The White House on Wednesday unveiled its plans to vaccinate children between the ages of 5 and 11 years old, pending authorization by the Food and Drug Administration (FDA) in the coming weeks.
The Biden administration said it has purchased enough vaccines to give shots to all of the country’s 28 million children ages 5 to 11 years old, and have been working with state and local leaders to be ready to distribute the vaccines once they are authorized.
The distribution plan will rely on more than 25,000 pediatricians’ office, community health centers, schools and pharmacies to put parents and children at ease, rather than the mass vaccination sites used in the initial rollout for adults.
The administration said it is also launching a partnership with the Children’s Hospital Association to work with more than 100 children’s hospital systems across the country to set up vaccination sites in November and through the end of the calendar year.
“Parents know and trust children’s hospitals to be there for their children’s medical needs, and these vaccination efforts will be no different. Pediatricians, pediatric specialists, nurses and team members will administer the vaccine to kids in trusted, family-friendly settings that serve kids every day,” according to the fact sheet.
The details come ahead of an Oct. 26 meeting of an FDA advisory panel to discuss authorization for pediatric vaccines. If the panel recommends authorization, an FDA ruling could come in the days after, which would then clear a path for the Centers for Disease Control and Prevention (CDC) to make recommendations on a pediatric dose in early November.
White House COVID-19 response coordinator Jeff Zients said the administration was not trying to get ahead of public health agencies by announcing a distribution plan before any vaccine has been authorized.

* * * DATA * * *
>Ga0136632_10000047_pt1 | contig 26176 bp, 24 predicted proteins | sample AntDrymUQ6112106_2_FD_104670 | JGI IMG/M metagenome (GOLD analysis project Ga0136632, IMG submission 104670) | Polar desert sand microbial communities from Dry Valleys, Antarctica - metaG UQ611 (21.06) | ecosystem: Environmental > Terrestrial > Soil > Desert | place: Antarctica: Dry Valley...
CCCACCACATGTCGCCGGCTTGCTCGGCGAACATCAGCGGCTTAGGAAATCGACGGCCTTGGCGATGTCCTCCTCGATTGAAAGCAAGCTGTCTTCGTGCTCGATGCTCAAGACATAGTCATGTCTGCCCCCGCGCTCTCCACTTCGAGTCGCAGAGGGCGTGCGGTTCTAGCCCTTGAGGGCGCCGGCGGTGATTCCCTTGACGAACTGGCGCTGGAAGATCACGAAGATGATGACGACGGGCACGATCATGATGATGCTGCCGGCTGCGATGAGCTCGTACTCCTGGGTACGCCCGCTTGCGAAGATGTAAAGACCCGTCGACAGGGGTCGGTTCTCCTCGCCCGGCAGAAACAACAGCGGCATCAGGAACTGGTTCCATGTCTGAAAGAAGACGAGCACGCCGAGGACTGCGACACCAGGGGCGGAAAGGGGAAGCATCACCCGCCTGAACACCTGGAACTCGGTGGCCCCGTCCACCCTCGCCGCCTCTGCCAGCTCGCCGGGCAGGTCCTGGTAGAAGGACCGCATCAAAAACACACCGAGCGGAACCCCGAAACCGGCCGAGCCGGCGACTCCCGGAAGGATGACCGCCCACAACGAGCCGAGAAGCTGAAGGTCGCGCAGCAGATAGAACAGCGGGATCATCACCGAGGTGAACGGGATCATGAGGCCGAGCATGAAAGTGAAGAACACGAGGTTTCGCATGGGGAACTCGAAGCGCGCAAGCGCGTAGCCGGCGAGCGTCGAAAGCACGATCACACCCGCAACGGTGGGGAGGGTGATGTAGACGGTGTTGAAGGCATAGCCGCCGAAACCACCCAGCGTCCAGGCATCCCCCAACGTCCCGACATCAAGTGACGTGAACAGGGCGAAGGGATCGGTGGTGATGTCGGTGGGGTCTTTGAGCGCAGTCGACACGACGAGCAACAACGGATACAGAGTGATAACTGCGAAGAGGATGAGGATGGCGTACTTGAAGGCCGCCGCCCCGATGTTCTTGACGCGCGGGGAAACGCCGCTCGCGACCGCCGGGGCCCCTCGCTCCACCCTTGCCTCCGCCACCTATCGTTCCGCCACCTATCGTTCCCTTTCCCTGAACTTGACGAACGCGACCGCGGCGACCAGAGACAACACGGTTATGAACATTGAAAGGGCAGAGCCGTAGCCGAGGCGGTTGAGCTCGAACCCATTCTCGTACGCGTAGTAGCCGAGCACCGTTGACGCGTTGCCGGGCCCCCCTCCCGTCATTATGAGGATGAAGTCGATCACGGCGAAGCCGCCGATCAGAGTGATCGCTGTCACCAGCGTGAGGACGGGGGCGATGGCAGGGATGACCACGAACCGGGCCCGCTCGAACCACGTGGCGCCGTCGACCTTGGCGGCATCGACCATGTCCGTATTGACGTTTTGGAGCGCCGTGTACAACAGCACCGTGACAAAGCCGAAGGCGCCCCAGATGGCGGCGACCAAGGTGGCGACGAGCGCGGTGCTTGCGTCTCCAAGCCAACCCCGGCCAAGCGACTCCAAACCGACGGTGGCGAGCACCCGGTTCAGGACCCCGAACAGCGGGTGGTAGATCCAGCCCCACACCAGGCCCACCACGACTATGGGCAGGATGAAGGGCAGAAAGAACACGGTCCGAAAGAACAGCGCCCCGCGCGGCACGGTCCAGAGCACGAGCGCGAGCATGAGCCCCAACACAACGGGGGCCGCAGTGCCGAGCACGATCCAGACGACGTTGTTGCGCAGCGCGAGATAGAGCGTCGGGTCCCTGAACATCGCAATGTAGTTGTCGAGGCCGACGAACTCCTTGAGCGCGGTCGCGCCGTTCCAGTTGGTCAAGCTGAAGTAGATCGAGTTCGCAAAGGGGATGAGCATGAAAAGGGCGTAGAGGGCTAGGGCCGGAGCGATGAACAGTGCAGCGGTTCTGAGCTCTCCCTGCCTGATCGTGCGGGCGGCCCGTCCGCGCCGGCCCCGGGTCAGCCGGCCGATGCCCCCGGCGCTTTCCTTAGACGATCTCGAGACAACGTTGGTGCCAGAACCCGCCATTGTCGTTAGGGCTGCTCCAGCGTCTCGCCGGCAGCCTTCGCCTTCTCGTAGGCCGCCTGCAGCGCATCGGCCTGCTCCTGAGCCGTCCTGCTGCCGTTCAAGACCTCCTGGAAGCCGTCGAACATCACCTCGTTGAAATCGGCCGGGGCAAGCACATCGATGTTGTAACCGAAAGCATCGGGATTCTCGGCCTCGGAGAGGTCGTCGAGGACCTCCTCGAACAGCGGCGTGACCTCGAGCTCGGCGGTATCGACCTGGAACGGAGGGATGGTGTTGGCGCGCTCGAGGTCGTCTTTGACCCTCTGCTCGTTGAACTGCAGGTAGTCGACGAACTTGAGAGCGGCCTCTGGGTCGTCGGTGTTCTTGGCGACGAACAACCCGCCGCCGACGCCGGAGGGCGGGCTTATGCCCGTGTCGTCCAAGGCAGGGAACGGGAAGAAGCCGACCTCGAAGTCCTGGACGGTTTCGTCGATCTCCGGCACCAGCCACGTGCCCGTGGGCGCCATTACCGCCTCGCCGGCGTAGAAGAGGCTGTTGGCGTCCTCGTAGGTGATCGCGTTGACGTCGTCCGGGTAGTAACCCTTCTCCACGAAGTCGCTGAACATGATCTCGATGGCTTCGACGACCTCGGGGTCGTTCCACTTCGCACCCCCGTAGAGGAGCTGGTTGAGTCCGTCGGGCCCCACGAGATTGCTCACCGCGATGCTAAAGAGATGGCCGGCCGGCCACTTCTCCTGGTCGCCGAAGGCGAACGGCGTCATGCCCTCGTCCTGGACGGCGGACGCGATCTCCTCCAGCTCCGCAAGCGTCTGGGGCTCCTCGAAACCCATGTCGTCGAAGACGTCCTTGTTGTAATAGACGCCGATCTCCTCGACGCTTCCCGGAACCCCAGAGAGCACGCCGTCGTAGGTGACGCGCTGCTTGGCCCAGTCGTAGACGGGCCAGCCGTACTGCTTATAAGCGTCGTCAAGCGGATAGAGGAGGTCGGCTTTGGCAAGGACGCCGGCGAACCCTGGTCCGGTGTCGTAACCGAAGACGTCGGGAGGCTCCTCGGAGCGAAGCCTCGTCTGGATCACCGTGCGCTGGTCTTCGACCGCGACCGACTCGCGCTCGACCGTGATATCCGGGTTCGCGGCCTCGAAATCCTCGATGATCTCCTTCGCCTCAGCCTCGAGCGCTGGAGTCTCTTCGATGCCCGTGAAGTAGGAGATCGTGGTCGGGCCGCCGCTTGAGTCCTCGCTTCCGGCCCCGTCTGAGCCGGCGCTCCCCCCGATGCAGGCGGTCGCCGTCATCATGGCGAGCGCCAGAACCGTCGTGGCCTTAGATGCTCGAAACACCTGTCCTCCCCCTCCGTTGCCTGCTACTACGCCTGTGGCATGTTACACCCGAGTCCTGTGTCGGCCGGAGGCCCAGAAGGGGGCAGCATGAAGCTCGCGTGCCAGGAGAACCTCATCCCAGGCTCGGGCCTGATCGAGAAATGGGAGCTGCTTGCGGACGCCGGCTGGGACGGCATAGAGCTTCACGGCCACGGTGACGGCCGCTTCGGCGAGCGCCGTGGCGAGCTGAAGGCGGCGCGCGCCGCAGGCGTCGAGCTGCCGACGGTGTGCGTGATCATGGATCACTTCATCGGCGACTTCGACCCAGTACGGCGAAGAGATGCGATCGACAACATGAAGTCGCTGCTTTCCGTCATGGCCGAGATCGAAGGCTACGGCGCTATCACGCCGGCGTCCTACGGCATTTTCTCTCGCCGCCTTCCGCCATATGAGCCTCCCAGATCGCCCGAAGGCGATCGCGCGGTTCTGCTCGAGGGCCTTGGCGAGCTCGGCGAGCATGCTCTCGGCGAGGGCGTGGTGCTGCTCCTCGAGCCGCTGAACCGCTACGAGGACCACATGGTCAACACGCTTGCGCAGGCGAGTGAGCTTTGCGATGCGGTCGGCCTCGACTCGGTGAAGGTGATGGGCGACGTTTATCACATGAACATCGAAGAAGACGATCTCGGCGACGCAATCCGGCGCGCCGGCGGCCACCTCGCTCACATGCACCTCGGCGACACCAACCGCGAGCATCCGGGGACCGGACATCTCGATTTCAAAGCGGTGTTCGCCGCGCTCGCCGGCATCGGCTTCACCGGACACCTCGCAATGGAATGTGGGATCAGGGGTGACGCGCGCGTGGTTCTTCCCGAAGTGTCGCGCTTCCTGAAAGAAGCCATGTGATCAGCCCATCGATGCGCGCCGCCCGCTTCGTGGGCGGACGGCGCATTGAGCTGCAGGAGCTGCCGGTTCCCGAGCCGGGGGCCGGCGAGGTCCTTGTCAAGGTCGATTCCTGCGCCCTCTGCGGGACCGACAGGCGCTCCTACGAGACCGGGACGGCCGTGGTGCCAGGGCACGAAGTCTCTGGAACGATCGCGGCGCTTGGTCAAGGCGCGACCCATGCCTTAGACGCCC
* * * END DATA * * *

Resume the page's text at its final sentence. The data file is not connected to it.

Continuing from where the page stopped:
“I think the best practice here is to plan ahead so that we can hit the ground running at the time that CDC and FDA make their decision,” Zients said at a briefing Wednesday.
Surgeon General Vivek Murthy echoed the need for planning ahead, and said the preparation needs to be in advance of the authorization.
“All these conversations we’re having with community organizations, the logistics that have to be set up with doctors offices and pharmacies. It takes time, and that’s one of the reasons why this planning has to start so early, it can’t wait until a final decision is rendered,” Murthy said.
“Although that final decision is clearly up to the FDA and the CDC,” he added.
According to the White House, the vaccine will have packaging available in smaller configurations that will make it easier for physicians’ offices and other smaller, community-based providers to use.
The vaccine will be stored in 10-dose vials, and packed in cartons of 10 vials each. To keep it from spoiling, the vaccine can be stored for up to 10 weeks at standard refrigeration temperatures and up to six months at ultracold temperatures, according to an administration fact sheet.
The vaccine will also come with all the ancillary supplies that providers need to serve kids, including smaller needles.
The plan will rely heavily on states, tribes and territories to help implement a smooth rollout.
To that end, the Federal Emergency Management Agency (FEMA) is providing full funding to states to support vaccination operations and outreach — including setting up sites, procuring equipment and supplies to store and administer the vaccine.
FEMA will also provide transportation to and from vaccination sites and will help with public communication like public service announcements and translation services.